Making the connections between higher education and GDP
- Singapore has the strongest correlation between investment in higher education and the collective earnings and productivity of its citizenry, according to a recent analysis by the Times Higher Education.
- While every country is not accounted for in its rankings, European and Western countries show similar outcomes in the amount of higher education spending and their place on the GDP index.
- The study found that GDP was not necessarily an indicator of how much a country spent on higher education, and European universities showed the most linear relationship between the quality of institutions and the amount spent on them.
If one thing was made clear by the study, particular in comparisons between the U.S. and Canada, it's that more money does not automatically equal better institutions. In the United States, there is a growing movement for increased investment in community colleges, which can help graduates to earn wages that over time can exceed the earning potential of four-year institution graduates in certain sectors and industries. But college leaders at all institution types must recognize the trends in these areas, and work to shape degree programs and curriculum around the industrial present and future of their surrounding region.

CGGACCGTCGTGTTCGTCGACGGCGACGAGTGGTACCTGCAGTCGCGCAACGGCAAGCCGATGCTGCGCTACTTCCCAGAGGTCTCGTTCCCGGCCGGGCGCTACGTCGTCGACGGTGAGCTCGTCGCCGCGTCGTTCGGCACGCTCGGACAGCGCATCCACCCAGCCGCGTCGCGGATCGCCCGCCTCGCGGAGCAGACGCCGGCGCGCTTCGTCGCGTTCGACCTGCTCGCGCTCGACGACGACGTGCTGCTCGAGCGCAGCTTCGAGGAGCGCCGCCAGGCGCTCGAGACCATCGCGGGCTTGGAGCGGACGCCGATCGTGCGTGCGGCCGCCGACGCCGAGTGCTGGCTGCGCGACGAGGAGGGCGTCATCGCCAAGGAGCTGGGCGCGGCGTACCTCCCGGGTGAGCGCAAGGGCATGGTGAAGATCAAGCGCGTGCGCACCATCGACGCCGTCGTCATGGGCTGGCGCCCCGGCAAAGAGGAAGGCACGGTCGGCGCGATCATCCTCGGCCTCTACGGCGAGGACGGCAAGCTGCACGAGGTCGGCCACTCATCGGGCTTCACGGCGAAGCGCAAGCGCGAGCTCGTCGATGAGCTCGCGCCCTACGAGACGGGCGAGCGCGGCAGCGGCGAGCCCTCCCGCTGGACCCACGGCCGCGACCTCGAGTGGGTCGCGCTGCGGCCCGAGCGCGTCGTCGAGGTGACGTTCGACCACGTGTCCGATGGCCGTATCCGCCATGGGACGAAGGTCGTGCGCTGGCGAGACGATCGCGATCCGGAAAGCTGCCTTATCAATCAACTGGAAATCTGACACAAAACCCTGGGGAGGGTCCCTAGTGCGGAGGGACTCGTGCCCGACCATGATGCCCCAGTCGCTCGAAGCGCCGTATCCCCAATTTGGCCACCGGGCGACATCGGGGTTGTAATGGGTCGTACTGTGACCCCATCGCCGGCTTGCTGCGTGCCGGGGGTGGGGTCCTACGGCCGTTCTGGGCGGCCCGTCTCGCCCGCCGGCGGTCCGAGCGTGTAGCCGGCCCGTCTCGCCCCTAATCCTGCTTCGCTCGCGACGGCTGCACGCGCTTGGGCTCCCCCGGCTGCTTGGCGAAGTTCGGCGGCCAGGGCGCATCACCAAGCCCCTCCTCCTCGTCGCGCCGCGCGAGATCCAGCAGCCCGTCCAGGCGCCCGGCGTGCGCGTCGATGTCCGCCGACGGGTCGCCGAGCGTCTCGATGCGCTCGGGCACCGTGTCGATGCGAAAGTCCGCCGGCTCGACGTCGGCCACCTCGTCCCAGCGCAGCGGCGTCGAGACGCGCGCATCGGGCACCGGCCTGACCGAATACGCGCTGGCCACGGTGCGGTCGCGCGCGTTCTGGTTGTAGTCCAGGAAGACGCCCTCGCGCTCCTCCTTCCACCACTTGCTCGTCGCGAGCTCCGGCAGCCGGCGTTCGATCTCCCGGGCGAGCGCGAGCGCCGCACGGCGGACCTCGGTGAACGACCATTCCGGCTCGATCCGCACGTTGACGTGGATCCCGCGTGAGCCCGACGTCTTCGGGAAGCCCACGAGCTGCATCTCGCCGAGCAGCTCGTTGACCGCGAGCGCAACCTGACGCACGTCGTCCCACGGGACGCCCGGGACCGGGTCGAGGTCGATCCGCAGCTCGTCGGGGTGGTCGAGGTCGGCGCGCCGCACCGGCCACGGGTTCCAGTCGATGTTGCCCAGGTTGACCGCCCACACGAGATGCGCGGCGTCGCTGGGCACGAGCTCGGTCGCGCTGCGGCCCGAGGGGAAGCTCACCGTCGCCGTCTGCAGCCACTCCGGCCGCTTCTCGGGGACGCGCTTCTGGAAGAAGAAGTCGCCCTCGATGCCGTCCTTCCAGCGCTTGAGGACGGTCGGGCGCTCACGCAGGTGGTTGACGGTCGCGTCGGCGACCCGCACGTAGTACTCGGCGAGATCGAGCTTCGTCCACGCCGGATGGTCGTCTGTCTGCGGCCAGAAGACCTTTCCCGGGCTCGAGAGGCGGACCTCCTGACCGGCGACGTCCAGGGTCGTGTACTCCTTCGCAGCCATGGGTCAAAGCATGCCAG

It is not enough for colleges to promote that students earn degrees and find jobs, but that they are finding jobs in specific sectors which help to bolster state and national economic growth.
- Times Higher Education How university excellence relates to country income